A Thanksgiving Dream

The point of this past week’s sermon is that the main ingredient at the first Thanksgiving dinner was the sharing. The vision of Pilgrims and the native peoples eating together is the dream of America. A place where people of diverse backgrounds and beliefs may live in peace and understanding. This is a vision of which we often fall short. The idyllic Thanksgiving scene even contains within it a foreshadowing of things to come. As the natives came to dinner the pilgrims made sure to give a demonstration of their rifles as part of the festivities. Fifty-four years later their children fought King Phillip’s War that effectively eliminated native people’s from New England. The vision of cooperation and peace present in the first days of the Plymouth plantation vanished in the greed of ego of future generations. A dream of peace is always difficult to achieve and harder to maintain.

thanksgiving dinner picThe peace at that first table remains the most important, and hardest dream to achieve.Even though this is not only a civic ideal, but is a Biblical vision as well–from Isaiah’s peaceable kingdom to Jesus call to love our neighbors as ourselves.

This week has been a sad reminder of how far we all have to go to realize the dream of a place where all Americans may sit together in peace and harmony. The scenes in Ferguson are stark reminders that there is deep seated fear and resentment in our nation that erupts all too often in large-scale violence, but more often, and more dangerous, shapes daily encounters that reinforce prejudice and fear. The shooting and the reactions, regardless of your political perspective, bring great sadness for the fear and divisions they expose. The violence of this week should be condemned, but the anger and sadness needs to be remembered. The initial reactions to public events is often heated and, often, misleading. The more important reaction is to come. Will this cause us to engage in the deeper conversations about race, economic justice, the use of deadly force, and the breakdown of communities? Too often after a tragedy (school shootings are a good example) there is an initial outcry, but little happens for long-term change. May we work now for calm, not to quiet dissent, but to allow space for true change to begin.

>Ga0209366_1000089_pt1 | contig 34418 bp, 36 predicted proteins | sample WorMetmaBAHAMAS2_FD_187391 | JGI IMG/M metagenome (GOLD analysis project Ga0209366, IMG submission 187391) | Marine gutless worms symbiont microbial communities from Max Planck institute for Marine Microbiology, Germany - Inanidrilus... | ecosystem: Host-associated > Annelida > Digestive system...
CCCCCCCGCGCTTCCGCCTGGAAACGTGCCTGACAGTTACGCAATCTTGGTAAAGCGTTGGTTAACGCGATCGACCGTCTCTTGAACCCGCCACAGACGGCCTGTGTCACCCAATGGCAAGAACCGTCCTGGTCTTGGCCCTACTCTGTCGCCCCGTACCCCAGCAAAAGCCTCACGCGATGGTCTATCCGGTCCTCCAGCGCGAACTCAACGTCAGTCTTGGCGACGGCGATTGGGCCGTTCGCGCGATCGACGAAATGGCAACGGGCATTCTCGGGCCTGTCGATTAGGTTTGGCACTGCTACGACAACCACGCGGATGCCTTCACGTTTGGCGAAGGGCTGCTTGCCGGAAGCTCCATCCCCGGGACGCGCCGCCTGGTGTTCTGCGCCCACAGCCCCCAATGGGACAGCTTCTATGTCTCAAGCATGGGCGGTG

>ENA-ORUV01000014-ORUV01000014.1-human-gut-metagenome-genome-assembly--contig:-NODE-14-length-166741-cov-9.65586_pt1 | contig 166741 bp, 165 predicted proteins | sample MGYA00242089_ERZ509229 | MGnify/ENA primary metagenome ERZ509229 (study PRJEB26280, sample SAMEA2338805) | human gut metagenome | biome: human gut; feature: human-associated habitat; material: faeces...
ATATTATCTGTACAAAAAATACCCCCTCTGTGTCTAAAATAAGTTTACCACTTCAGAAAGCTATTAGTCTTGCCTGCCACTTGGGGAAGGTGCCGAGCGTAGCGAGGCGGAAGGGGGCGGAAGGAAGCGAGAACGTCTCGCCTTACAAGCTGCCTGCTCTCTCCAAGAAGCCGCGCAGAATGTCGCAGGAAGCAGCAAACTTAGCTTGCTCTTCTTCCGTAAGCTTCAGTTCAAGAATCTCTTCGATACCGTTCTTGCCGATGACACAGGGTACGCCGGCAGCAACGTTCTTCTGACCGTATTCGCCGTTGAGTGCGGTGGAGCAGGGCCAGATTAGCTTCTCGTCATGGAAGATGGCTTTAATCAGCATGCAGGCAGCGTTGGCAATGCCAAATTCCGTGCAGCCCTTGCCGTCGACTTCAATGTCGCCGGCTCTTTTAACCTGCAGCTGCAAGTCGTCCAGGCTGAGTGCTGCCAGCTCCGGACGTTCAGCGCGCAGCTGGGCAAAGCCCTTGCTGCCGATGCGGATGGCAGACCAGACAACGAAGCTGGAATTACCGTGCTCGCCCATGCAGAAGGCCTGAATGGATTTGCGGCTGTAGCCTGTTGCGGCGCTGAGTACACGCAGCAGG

My prayer at Thanksgiving this year is gratitude for the goodness that we have, inspiration for the possibilities present at the first Thanksgiving, and the courage to engage in meaningful conversations and actions that truly lead to more just and safer communities for all.

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